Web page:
Source Morningstar Direct, Five year correlation 1 May 2011 - 30 April 2016. Results are calculated monthly and assume immediate reinvestment of all dividends. You cannot invest in an index. Past performance is not a reliable indicator of future performance.
Indices used Cash - RBA target cash rate, International Bonds - Barclays Global Aggregate Bond Index A$ Hedged, Australian Bonds - Bloomberg AusBond Composite 0+ years, Infrastructure - FTSE Index, International Equities - MSCI World ex Australia Index , Australian Equities - S&P/ASX 200 Accumulation Index, Commodities - S&P GSCI Commodities Index
- Benefiting from the current global interest rate environment: In an environment in which interest rates in the world’s developed economies are at historic lows investors have been forced to allocate assets to riskier investments in a search for yield. Global listed infrastructure has become popular as it provides investors with an opportunity to access companies with high dividend yields, good capital growth and low volatility of returns. Chart 2 shows the performance of the FTSE Developed Core Infrastructure 50/50 Hedged into Australian Dollars Index in comparison to the US 10-year Treasury bond yield.
Source: FTSE, Morningstar Direct from 31 December 2009 to 30 April 2016.
Accessing global infrastructure securities has recently become easier for Australian investors with the launch of the first global infrastructure ETF (exchange traded fund) on the ASX. VanEck Vectors FTSE Global Infrastructure (Hedged) ETF (ASX code: IFRA) tracks the FTSE Developed Core Infrastructure 50/50 Hedged into Australian Dollars Index and provides investors with access to a portfolio of 154 of the world’s largest infrastructure securities in a single trade on ASX.
IMPORTANT NOTICE: This information is issued by VanEck Investments Limited ABN 22 146 596 116 AFSL 416755 (‘VanEck’) as responsible entity and issuer of the VanEck Vectors FTSE Global Infrastructure ETF (‘Fund’). This is general information only and not financial advice. It is intended for use by financial services professionals only. It does not take into account any person’s individual objectives, financial situation or needs. Before making an investment decision in relation to the Fund, you should read the PDS and with the assistance of a financial adviser consider if it is appropriate for your circumstances. The PDS is available at www.vaneck.com.au or by calling 1300 68 38 37. The Fund is subject to investment risk, including possible loss of capital invested. Past performance is not a reliable indicator of future performance. No member of the VanEck group of companies gives any guarantee or assurance as to the repayment of capital, the payment of income, the performance, or any particular rate of return from the Fund.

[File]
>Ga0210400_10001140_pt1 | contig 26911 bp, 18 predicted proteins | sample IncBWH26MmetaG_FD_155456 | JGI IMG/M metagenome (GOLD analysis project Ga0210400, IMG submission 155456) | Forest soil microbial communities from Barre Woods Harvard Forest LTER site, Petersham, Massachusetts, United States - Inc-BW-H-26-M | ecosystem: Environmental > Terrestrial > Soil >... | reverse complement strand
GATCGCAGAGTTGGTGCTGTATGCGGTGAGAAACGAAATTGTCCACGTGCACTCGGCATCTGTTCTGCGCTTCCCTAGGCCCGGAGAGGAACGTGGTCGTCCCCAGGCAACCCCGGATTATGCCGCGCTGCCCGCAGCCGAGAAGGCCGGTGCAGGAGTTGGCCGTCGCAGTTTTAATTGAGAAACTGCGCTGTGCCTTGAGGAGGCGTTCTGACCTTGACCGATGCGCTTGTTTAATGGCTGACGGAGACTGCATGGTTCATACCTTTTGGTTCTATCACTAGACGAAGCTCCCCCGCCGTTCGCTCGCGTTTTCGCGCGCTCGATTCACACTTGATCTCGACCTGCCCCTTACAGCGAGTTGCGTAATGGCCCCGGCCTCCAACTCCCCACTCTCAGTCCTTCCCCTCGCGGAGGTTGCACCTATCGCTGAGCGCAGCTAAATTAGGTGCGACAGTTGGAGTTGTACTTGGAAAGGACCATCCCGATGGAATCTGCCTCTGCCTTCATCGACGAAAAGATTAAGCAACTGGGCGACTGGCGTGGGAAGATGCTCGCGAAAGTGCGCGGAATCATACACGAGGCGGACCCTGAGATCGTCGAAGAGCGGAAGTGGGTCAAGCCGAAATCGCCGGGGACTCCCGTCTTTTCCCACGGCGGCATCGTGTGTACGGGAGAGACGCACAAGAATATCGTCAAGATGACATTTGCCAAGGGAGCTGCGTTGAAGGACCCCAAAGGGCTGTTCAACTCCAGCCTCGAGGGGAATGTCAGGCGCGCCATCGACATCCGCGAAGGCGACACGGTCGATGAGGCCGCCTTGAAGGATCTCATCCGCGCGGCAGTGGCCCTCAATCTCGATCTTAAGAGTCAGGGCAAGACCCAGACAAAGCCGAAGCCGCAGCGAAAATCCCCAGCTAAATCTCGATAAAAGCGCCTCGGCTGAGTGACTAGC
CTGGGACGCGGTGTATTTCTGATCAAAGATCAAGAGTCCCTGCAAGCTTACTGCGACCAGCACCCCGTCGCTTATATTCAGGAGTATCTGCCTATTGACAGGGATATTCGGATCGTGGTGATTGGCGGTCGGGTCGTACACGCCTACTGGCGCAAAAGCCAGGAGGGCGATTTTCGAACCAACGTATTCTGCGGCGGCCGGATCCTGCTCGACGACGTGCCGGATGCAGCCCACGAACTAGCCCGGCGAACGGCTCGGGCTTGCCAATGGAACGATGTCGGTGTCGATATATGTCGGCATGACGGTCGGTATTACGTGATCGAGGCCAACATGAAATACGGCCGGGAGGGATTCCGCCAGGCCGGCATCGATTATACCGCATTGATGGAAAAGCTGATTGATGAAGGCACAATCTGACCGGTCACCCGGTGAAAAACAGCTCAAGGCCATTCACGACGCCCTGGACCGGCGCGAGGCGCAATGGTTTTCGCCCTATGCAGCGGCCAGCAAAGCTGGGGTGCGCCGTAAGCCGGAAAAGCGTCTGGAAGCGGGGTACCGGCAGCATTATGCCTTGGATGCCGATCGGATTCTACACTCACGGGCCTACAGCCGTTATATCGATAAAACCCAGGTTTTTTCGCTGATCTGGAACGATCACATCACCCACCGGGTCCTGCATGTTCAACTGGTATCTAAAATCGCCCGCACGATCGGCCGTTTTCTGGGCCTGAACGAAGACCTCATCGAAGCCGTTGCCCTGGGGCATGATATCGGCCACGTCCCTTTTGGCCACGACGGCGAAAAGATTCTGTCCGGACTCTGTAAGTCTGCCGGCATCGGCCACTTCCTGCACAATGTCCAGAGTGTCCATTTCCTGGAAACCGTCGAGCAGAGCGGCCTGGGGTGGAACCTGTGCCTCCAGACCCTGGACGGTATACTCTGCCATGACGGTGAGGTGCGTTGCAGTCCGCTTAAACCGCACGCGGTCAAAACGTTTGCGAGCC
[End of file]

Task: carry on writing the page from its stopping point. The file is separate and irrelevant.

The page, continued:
IFRA invests in international markets. An investment in IFRA has specific and heightened risks that are in addition to the typical risks associated with investing in the Australian market. These include currency risks from foreign exchange fluctuations, ASX trading time differences and changes in foreign laws and regulations including taxation.
The Fund is not in any way sponsored, endorsed, sold or promoted by FTSE International Limited or the London Stock Exchange Group companies (‘LSEG’) (together the ‘Licensor Parties’) and none of the Licensor Parties make any claim, prediction, warranty or representation whatsoever, expressly or impliedly, either as to (i) the results to be obtained from the use of the FTSE Developed Core Infrastructure 50/50 Hedged into Australian Dollars Index (with net dividends reinvested) (‘Index’) upon which the Fund is based, (ii) the figure at which the Index is said to stand at any particular time on any particular day or otherwise, or (iii) the suitability of the Index for the purpose to which it is being put in connection with the Fund. None of the Licensor Parties have provided or will provide any financial or investment advice or recommendation in relation to the Reference Index to VanEck or to its clients. The Reference Index is calculated by FTSE or its agent. None of the Licensor Parties shall be (a) liable (whether in negligence or otherwise) to any person for any error in the Reference Index or (b) under any obligation to advise any person of any error therein. All rights in the Reference Index vest in FTSE. “FTSE®” is a trade mark of LSEG and is used by FTSE and VanEck under licence.